China launches EU charm offensive, Wary of Trump

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China has launched a charm offensive with the European Union since U.S. President Donald Trump took office, shifting its stance on trade negotiations and signaling closer cooperation on a range of other issues, European diplomats say.

European envoys in Brussels and Beijing sense a greater urgency from China to find allies willing to stand up for globalization amid fears Trump could undermine it with his protectionist “America First” policies, reports Reuters.

“Trump is pushing China and Europe together,” said one Beijing-based diplomat, citing Chinese support for trade, combating climate change and the United Nations, all areas where the new U.S. president is seeking a change of tack.

Four senior EU diplomats and officials in close contact with the Chinese told Reuters they also see a chance for a breakthrough on business issues that have been moving slowly for years, including a special treaty to increase investment flows.

EU business groups are more skeptical, expressing growing dissatisfaction, like their U.S. counterparts, with limited market access in China and pressing for a firmer response.

Diplomats say one of the clearest outward signs of a change in tone in private diplomatic meetings has been China’s decision to drop its public campaign to be recognized by the European Union as an economy directed by the market, not the state.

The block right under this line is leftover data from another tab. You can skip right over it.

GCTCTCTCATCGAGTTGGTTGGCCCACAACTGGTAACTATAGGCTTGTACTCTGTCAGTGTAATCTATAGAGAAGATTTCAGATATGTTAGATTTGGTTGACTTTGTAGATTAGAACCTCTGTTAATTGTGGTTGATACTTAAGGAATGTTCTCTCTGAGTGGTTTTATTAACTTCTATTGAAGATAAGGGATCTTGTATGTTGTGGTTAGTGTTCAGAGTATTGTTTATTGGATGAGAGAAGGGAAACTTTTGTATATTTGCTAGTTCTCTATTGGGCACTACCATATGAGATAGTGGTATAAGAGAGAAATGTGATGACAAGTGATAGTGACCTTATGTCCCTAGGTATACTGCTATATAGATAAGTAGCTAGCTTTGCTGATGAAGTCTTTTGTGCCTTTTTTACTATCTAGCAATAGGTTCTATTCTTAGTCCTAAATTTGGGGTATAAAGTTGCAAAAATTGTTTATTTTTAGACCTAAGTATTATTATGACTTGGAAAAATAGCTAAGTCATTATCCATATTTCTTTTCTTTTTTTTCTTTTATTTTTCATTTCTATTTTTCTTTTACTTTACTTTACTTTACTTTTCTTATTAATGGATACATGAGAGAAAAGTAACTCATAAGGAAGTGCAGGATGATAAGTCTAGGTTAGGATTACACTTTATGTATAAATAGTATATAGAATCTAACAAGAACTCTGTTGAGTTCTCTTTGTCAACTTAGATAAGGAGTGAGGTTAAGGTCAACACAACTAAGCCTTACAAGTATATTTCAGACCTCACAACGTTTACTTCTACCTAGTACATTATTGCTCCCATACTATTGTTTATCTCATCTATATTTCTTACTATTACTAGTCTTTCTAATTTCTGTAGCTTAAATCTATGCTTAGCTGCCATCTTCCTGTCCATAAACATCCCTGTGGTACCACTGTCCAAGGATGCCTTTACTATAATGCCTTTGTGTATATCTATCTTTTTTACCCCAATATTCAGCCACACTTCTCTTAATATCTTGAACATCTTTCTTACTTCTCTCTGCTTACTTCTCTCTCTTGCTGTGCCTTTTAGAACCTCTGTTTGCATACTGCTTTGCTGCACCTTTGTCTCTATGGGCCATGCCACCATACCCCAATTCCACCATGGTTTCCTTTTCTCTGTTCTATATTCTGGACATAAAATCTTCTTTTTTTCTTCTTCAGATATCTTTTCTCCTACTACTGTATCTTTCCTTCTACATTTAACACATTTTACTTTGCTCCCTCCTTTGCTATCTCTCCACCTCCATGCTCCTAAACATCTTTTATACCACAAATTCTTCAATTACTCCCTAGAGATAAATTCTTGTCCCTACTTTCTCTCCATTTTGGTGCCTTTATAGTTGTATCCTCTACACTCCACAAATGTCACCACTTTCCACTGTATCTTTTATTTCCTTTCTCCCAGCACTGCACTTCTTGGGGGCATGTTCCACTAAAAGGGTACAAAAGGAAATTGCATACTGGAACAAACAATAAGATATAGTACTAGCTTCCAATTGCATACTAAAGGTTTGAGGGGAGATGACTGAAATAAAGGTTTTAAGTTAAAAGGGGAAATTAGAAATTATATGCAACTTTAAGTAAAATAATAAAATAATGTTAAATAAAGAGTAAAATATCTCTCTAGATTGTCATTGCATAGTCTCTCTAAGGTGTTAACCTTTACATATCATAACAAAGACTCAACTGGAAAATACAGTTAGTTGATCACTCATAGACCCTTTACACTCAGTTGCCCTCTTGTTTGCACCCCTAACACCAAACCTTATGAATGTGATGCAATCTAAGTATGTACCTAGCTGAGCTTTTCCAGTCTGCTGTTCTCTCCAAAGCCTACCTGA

The case is now being dealt with out of the limelight at the World Trade Organisation in Geneva, in what the diplomats said was a recognition by Beijing that too much pressure could provoke a protectionist backlash in Europe.

Market economy status would make it harder for the European Union to impose punitive tariffs on Chinese imports that Brussels judges as unfairly cheap.

“The market economy status issue, if it is raised at all now, is being discussed at a very low working level,” the diplomat said. “That is part of the charm offensive.”

Chinese Foreign Ministry spokeswoman Hua Chunying said the issue was still a priority for Beijing, while also noting China’s interest in having the EU as a strong partner.

“We hope that the EU can genuinely place an importance on China’s reasonable concerns and interests,” Hua said.

China has told European officials it wants to bring forward its annual summit with the European Union from its usual July date, Reuters reported in February. The diplomats said efforts to find a suitable early date were continuing.

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